|Next morning we say goodbye to everyone again and head back to the port. We initially head out to the balcony overlooking the port, the ship is still there which is good but the bike is still on the quayside which is not so good. A visit to the office confirms that there are further delays and that we should be boarding at 12 oclock. We head back to the balcony and spot a gaggle of bikers and head over to say hello. We have been told by a Japanese contact that there is a Japanese overlander on the same boat and its pretty obvious he is with them, we say hello almost simultanously.
His name is Mitsuko (Mit for short) and he has been living in Russia for a year or so, he is heading back to Japan to catch up with friends. He speaks good English and is likeable so we have a good chat, in the samea groupa isa guy who is obviously from Italia. We instantly take to Enrico who is travelling the world by bicycle, we compare notes and discover he has come through Russia and Mongolia so we have loads to talk about which is good as we later discover that we are in the same quarters on the ship. 12 oclock turns into 4 oclock but eventually we board. Mit has booked a cabin but we are in economy with Enrico, once we get settled in we realise the boat is really empty. I dont know how many people she can hold but I suspect its somewhere around the 1000 mark, there are 24 passengers on the entire boat which is really nice, if it was full it would be hell with striplighting. The choice of cheap accomadation was economy A or B we went for A which looked like a room with 6 bunks in a row, what you don’t realise is that economy A and B are one big room all together the bunks are in the centre back to back and economy B is sleeping on a thin foam mattress on the floors all around the outside of the bunks.The hold is also empty, unusually you are allowed down to the car decks once you are sailing and our two bikes are the only cargo on an otherwise empty vessel. Our best guess is that there is not much demand in Japan for Russian goods but there is a big demand in Russia for Japanese cars so it might go out empty but it certainly comes back full. This is confirmed by two nice Russian guys Karen meets while she is wandering around the ship. They beckoned her over to share their lunch and have some village water (their home brewed vodka)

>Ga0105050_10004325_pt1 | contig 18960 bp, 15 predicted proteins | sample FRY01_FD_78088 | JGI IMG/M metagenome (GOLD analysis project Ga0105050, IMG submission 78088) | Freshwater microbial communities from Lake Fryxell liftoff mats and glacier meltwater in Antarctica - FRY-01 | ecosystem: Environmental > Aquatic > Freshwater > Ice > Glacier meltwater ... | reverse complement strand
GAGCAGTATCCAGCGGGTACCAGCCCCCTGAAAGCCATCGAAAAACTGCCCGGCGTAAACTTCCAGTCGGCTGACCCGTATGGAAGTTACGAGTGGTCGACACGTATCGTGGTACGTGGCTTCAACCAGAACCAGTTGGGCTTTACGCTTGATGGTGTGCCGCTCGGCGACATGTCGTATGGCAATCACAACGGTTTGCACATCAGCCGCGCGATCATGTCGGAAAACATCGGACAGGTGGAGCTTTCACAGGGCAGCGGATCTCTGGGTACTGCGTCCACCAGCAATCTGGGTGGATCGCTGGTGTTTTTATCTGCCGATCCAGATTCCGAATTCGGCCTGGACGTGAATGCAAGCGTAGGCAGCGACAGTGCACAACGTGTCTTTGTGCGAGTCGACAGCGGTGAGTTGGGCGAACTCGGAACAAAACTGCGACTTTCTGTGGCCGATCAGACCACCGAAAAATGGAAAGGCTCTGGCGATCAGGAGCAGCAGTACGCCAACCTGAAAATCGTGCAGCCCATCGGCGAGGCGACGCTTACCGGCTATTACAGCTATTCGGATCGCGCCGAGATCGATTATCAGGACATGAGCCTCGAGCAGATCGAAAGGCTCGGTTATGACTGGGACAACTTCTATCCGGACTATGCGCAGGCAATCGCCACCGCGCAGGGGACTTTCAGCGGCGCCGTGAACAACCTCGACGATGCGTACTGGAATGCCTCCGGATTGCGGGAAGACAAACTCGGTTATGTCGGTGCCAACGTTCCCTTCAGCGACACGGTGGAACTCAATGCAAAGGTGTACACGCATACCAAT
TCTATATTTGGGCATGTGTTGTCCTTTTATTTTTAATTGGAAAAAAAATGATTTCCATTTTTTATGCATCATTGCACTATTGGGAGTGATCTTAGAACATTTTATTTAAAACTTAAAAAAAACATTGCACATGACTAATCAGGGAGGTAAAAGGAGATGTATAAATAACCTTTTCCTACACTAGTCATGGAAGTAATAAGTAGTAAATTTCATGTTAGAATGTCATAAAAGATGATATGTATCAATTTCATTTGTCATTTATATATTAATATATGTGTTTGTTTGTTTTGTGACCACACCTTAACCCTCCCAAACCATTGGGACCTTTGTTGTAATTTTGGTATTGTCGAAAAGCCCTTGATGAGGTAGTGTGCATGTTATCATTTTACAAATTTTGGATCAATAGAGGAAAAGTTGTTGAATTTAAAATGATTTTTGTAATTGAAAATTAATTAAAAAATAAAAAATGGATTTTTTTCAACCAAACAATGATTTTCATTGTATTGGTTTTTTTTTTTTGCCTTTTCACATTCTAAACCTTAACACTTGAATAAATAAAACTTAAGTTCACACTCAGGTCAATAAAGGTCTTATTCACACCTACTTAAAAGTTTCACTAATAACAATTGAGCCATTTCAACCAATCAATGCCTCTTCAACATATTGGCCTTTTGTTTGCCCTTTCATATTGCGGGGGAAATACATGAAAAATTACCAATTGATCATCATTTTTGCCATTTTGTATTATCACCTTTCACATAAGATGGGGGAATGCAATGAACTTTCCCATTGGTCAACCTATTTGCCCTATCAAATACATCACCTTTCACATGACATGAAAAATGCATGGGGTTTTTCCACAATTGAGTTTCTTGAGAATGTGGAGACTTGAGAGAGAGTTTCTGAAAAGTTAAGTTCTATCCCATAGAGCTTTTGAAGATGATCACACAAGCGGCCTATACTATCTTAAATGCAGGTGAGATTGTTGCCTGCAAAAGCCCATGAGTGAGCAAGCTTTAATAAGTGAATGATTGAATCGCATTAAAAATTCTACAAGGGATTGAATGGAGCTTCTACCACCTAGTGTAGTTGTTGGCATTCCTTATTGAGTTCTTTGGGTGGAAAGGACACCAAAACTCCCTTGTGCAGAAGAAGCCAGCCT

Later she came and got me to introduce everyone and we spend a very convivial couple of hours sharing lunch and village water. Arthur and Vladimir used to travel to Japan every month to buy used or accident damaged cars to sell in Russia. The lack of ferry has forced them to buy cars via the internet but now the boat is running again they are back. They obviously enjoy their trips to Japan and have a flat in Toyama as a base, they are full of praise for Japans road network and infrastructure a far cry from home. The crossing is about 36 hours and we divide our time between these guys, Enrico, Mit and sleeping. When we finally dock at 6pm the next day the bike customs guys have gone home and we are invited to spend an extra night on board so we can deal with the formalities in the morning an offer which we gratefully accept. Before we can relax though we have to be processed by immigration and customs who come onto the boat. We are mustered in the canteen and sit in amazement as a small army of customs and immigration officers board, they nearly outnumber us and are all dressed in smart uniforms and hard hats. Quite a few wear surgical masks over their mouths and noses which looks very strange and we have to try not to snigger, we are all videoed interviewed and photographed also we have our fingerprints taken and our passports stamped and scanned. All this is done individually although we can hear Enrico’s interview round the corner. “Where are you staying in Japan ?” I donta know where I stay, I travel witha my bicycle, again we have to supress our giggles as the Japanese take it all very seriously.
Later on its our turn and we too have to give an address which of course we don’t have “Fushiki city with wife/husband” seems to satisfy them and we are stamped into Japan.
Once this is completed we are sent back to our berths so customs can come round and check our personal belongings. We have deliberately been running down our fresh supplies and food as we think they might confiscate anything fresh or unsealed. We bought a goodie bag of the remaining fresh food on the boat with us and I am eating some dried fruit when the first customs officers come in. I have to quickly turn round and pass Karen half a dried pear to hide so my first words are not muffled by a mouthfull of dried fruit. In the event they didn’t seem to give a monkeys about this but our dry bags are given a fairly good search. Next I accompany one of the customs officers down to the hold so they can check the motorcycle. He asks to look in the front box and the other dry bag but stops short of going in the panniers and topbox as he can see how long it will take to search the entire motorcycle. Customs finished we buy a tub of dried noodles from the shop and a couple of beers from a vending machine before the staff disapear. Mit joins us and we have noodles for dinner sat on the cushions in economy B, afterwards Mit retires to his cabin and Enrico and I grab another beer. We all get comfy and teach Enrico how to play blackjack which turns into a really good hard fought and fun game. We go to bed at about 11 oclock ready to do battle with bike customs tomorrow. We are both exited about being let loose in Japan which seems like another significant step in our journey.